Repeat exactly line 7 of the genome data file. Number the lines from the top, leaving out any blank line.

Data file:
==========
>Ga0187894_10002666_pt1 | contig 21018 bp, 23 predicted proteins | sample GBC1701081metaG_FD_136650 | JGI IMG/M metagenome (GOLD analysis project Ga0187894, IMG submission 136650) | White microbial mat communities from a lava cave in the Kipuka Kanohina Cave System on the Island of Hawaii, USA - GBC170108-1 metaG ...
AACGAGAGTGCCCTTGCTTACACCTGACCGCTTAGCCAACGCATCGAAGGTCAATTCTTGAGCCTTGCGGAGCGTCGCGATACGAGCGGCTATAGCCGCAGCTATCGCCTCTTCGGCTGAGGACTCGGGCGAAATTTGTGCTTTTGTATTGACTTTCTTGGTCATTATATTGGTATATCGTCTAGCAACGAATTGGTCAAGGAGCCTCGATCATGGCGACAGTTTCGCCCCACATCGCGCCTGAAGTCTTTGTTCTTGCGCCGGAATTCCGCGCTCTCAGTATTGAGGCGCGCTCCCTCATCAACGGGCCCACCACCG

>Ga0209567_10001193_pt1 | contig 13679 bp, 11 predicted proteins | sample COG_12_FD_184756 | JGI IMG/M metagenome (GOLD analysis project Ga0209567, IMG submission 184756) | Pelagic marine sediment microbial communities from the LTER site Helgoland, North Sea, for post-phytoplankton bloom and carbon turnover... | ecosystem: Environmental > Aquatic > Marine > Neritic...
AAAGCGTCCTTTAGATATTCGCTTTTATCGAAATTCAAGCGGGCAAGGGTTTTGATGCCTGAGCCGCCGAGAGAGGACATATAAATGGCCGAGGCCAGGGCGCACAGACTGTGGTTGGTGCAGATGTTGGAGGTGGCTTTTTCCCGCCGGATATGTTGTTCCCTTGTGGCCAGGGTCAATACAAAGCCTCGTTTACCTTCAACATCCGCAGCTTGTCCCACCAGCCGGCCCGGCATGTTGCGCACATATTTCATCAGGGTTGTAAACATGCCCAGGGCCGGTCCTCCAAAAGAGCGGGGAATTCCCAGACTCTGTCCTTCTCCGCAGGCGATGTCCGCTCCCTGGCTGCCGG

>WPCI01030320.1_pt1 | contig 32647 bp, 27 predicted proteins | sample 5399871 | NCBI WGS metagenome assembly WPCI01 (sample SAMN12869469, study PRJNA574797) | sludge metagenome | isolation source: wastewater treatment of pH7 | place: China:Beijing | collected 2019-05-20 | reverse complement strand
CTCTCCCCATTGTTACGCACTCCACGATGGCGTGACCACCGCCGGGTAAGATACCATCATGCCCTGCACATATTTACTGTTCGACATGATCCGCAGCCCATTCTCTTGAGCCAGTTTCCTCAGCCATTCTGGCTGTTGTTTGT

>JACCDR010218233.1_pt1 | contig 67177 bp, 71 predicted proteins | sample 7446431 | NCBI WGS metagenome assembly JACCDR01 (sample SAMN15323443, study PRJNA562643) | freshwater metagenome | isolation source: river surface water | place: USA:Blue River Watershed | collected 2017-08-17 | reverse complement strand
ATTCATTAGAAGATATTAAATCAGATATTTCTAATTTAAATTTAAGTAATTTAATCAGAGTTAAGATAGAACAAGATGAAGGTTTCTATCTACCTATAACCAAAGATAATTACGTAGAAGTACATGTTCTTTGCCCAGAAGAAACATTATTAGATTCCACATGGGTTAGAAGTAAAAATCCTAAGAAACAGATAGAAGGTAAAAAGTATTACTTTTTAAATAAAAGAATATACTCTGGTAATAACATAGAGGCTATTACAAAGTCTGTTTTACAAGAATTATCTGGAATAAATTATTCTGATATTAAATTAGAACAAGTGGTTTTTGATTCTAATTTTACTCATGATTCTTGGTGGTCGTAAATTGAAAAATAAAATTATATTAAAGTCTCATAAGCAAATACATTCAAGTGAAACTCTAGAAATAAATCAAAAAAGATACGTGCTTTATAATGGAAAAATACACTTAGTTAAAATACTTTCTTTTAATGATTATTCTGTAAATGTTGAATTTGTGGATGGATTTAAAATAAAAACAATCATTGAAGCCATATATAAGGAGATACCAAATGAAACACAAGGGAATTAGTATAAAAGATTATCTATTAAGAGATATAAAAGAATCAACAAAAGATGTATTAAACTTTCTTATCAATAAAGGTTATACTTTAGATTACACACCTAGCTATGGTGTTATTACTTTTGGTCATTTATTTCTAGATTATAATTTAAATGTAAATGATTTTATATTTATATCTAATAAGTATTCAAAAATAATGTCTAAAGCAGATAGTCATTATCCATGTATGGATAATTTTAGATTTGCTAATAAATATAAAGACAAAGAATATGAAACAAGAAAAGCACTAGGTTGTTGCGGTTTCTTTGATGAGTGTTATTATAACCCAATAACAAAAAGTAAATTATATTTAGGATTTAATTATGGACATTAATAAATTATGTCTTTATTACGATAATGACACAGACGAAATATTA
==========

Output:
>JACCDR010218233.1_pt1 | contig 67177 bp, 71 predicted proteins | sample 7446431 | NCBI WGS metagenome assembly JACCDR01 (sample SAMN15323443, study PRJNA562643) | freshwater metagenome | isolation source: river surface water | place: USA:Blue River Watershed | collected 2017-08-17 | reverse complement strand